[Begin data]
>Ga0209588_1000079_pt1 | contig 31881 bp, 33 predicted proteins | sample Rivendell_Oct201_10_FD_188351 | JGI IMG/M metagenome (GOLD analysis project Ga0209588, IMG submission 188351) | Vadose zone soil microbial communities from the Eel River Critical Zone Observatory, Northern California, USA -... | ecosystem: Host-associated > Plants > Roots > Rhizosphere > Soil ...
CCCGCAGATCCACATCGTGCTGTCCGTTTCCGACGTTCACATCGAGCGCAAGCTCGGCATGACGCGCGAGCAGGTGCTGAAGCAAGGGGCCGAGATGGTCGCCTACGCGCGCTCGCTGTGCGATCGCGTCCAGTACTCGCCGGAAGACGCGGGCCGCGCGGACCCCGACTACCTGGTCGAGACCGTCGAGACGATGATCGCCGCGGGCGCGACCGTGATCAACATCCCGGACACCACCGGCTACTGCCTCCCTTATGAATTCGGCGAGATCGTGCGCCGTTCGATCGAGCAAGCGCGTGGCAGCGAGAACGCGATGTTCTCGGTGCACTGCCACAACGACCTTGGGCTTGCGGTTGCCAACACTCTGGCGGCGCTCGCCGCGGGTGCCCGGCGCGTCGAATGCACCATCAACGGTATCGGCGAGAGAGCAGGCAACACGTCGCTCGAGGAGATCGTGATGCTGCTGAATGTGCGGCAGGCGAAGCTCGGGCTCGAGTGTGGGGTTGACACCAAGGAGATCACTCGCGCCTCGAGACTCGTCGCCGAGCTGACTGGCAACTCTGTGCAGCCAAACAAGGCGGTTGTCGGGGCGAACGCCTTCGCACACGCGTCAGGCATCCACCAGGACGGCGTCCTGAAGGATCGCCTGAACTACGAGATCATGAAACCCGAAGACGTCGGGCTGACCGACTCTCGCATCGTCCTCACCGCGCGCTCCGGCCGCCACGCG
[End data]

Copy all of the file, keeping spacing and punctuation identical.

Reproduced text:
>Ga0209588_1000079_pt1 | contig 31881 bp, 33 predicted proteins | sample Rivendell_Oct201_10_FD_188351 | JGI IMG/M metagenome (GOLD analysis project Ga0209588, IMG submission 188351) | Vadose zone soil microbial communities from the Eel River Critical Zone Observatory, Northern California, USA -... | ecosystem: Host-associated > Plants > Roots > Rhizosphere > Soil ...
CCCGCAGATCCACATCGTGCTGTCCGTTTCCGACGTTCACATCGAGCGCAAGCTCGGCATGACGCGCGAGCAGGTGCTGAAGCAAGGGGCCGAGATGGTCGCCTACGCGCGCTCGCTGTGCGATCGCGTCCAGTACTCGCCGGAAGACGCGGGCCGCGCGGACCCCGACTACCTGGTCGAGACCGTCGAGACGATGATCGCCGCGGGCGCGACCGTGATCAACATCCCGGACACCACCGGCTACTGCCTCCCTTATGAATTCGGCGAGATCGTGCGCCGTTCGATCGAGCAAGCGCGTGGCAGCGAGAACGCGATGTTCTCGGTGCACTGCCACAACGACCTTGGGCTTGCGGTTGCCAACACTCTGGCGGCGCTCGCCGCGGGTGCCCGGCGCGTCGAATGCACCATCAACGGTATCGGCGAGAGAGCAGGCAACACGTCGCTCGAGGAGATCGTGATGCTGCTGAATGTGCGGCAGGCGAAGCTCGGGCTCGAGTGTGGGGTTGACACCAAGGAGATCACTCGCGCCTCGAGACTCGTCGCCGAGCTGACTGGCAACTCTGTGCAGCCAAACAAGGCGGTTGTCGGGGCGAACGCCTTCGCACACGCGTCAGGCATCCACCAGGACGGCGTCCTGAAGGATCGCCTGAACTACGAGATCATGAAACCCGAAGACGTCGGGCTGACCGACTCTCGCATCGTCCTCACCGCGCGCTCCGGCCGCCACGCG